Leaves of Grass is the title of the first book of poems published by Walt Whitman in 1855. It is also the title of the last book of poems published by Whitman before his death in 1892, and of five other editions published during his life. Beginning with twelve poems, each later edition of the book added new poems to the original set, excised others, and edited or gave new titles to previously published poems.
Portrait of an Artist
For historians, the evolution of the book through different editions offers evidence of the author's shifting concerns. In fact, Leaves of Grass may be comparable to Rembrandt's dozens of self-portraits over his lifetime — both series reveal the development of an artist over time while each individual work provides a glimpse of one man's concerns at a particular time.
Poet as Everyman
The first edition of the book names no author on its cover or title page. Instead, on the frontispiece, an image of a man in laborer's clothes serves to identify the creator. In the first poem (called in later editions "Poem of Walt Whitman, an American" or just "Walt Whitman" before assuming the title "Song of Myself") the first person narrator eventually reveals himself as "Walt Whitman, an American, one of the roughs, a kosmos." With its vagueness of authorship, Leaves of Grass embodies the idea of the poet as everyman, a theme reinforced by the inclusive narrator of the verses.
The Second Edition
The initial print run was modest and the book did not sell well. The book did receive a number of rave reviews in New York newspapers — but some were written by Whitman himself. Of more importance was a positive private response from Ralph Waldo Emerson. A second edition of Leaves appeared the next year, 1856, with 20 new poems, as well as Emerson's complimentary letter reprinted in full, and even a quote from Emerson on the book's spine — possibly the first example of "blurbing" in print, even though Emerson never gave his permission for Whitman to use his words. Whitman also included his own anonymous reviews, and other critical responses as well. This version sold just as poorly as the first.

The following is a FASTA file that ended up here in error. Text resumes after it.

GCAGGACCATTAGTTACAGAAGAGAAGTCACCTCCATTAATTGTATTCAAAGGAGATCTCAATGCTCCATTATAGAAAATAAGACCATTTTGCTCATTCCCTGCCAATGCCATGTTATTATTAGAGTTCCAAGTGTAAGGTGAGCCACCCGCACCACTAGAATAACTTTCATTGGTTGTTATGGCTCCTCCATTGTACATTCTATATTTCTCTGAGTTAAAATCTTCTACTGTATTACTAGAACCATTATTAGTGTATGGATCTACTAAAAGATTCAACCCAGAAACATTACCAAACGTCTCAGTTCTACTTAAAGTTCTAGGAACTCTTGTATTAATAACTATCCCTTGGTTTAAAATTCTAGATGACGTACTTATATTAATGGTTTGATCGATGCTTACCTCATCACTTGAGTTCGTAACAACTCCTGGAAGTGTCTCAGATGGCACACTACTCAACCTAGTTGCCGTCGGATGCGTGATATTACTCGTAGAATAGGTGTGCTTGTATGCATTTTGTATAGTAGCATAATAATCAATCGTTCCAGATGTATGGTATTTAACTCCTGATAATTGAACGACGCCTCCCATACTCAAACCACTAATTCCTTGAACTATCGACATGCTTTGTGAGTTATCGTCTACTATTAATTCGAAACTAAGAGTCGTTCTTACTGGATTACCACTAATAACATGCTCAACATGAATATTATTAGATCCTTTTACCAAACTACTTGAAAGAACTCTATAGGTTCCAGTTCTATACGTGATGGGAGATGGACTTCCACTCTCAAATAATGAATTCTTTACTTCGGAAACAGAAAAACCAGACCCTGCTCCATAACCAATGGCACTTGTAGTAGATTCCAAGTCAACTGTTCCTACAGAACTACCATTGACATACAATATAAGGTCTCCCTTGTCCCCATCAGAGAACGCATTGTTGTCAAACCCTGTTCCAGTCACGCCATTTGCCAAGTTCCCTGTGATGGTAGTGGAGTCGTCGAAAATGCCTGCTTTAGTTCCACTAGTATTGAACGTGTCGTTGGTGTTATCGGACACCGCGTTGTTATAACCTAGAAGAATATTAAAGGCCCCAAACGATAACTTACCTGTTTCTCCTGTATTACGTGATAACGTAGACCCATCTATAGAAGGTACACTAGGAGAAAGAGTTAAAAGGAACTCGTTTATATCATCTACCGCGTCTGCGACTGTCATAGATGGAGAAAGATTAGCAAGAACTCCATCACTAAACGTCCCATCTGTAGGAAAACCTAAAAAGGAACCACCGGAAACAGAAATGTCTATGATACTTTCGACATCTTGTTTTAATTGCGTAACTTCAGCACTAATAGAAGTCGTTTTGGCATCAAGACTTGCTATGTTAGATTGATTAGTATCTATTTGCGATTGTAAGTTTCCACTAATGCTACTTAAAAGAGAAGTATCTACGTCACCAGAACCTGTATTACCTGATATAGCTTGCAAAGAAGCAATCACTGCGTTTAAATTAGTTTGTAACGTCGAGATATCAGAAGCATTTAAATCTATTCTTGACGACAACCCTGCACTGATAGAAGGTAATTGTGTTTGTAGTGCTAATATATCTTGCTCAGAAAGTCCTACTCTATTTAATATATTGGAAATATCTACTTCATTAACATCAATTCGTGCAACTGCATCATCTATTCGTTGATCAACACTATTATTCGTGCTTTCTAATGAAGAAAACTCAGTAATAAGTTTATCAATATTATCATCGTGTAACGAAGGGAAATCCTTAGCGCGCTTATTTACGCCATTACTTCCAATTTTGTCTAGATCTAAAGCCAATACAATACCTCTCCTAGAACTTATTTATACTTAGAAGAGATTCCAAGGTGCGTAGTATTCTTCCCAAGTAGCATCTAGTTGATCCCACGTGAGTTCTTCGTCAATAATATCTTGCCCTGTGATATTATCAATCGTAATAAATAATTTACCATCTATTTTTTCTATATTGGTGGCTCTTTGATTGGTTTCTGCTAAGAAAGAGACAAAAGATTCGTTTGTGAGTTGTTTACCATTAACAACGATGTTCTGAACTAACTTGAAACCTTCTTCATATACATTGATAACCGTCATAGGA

Love and War
Whitman was undeterred. The third edition of Leaves added 146 new poems to the collection, and grouped various works into "clusters." One cluster, "Enfans d'Adam," addressed sensual, procreative love and another, "Calamus," addressed comradeship — the relationship between men. The publishers of the third edition were in Boston and, in a visit there in 1860, Whitman met Emerson. Emerson suggested removing the erotic poetry, but accepted the younger man's decision to keep those verses. Poems with a darker outlook in the third edition reflected Whitman's uneasiness regarding the future of the United States itself in the years leading to the Civil War.
Whitman rearranged the poems in the 1867 edition to emphasize themes of social cohesion and unity, relevant in the years of post-war Reconstruction. Whitman had seen the suffering of victims of the Civil War first-hand and with his pen he strove to guide the nation back toward its ideals. The 1872 edition spread these Civil War poems throughout the book, suggesting that the war formed an essential part of the American character.
A Legal Threat
In 1881 Whitman was 62 years old and contemplating his literary legacy in an edition of Leaves that would appear that year. This edition was notable for having a mainstream publisher, James R. Osgood & Co. of Boston, who also published the works of Mark Twain. Osgood sold about 1,500 copies of the book before it was withdrawn following a district attorney's threat to prosecute for obscenity. A Philadelphia-based publisher stepped in and sold more than 6,000 copies, probably in part due to the publicity generated by the legal threat.
"At Last Complete"
The last version of Leaves of Grass to appear in Whitman's lifetime contained just minor corrections to the 1882 edition, with new poems bound into the book as annexes, and not as part of Leaves proper. Whitman wrote to a friend: "L. of G. at last complete — after 33 y'rs of hackling at it, all times & moods of my life, fair weather & foul, all parts of the land, and peace & war, young & old — the wonder to me that I have carried it on to accomplish as essentially as it is, tho' I see well enough its numerous deficiencies & faults."
The final arrangement of the poems suggests birth, adolescence, maturity and decline; in short, the chronology of a life. Still widely read today, it serves as an autobiography of sorts, recording some of the most tumultuous decades of American history.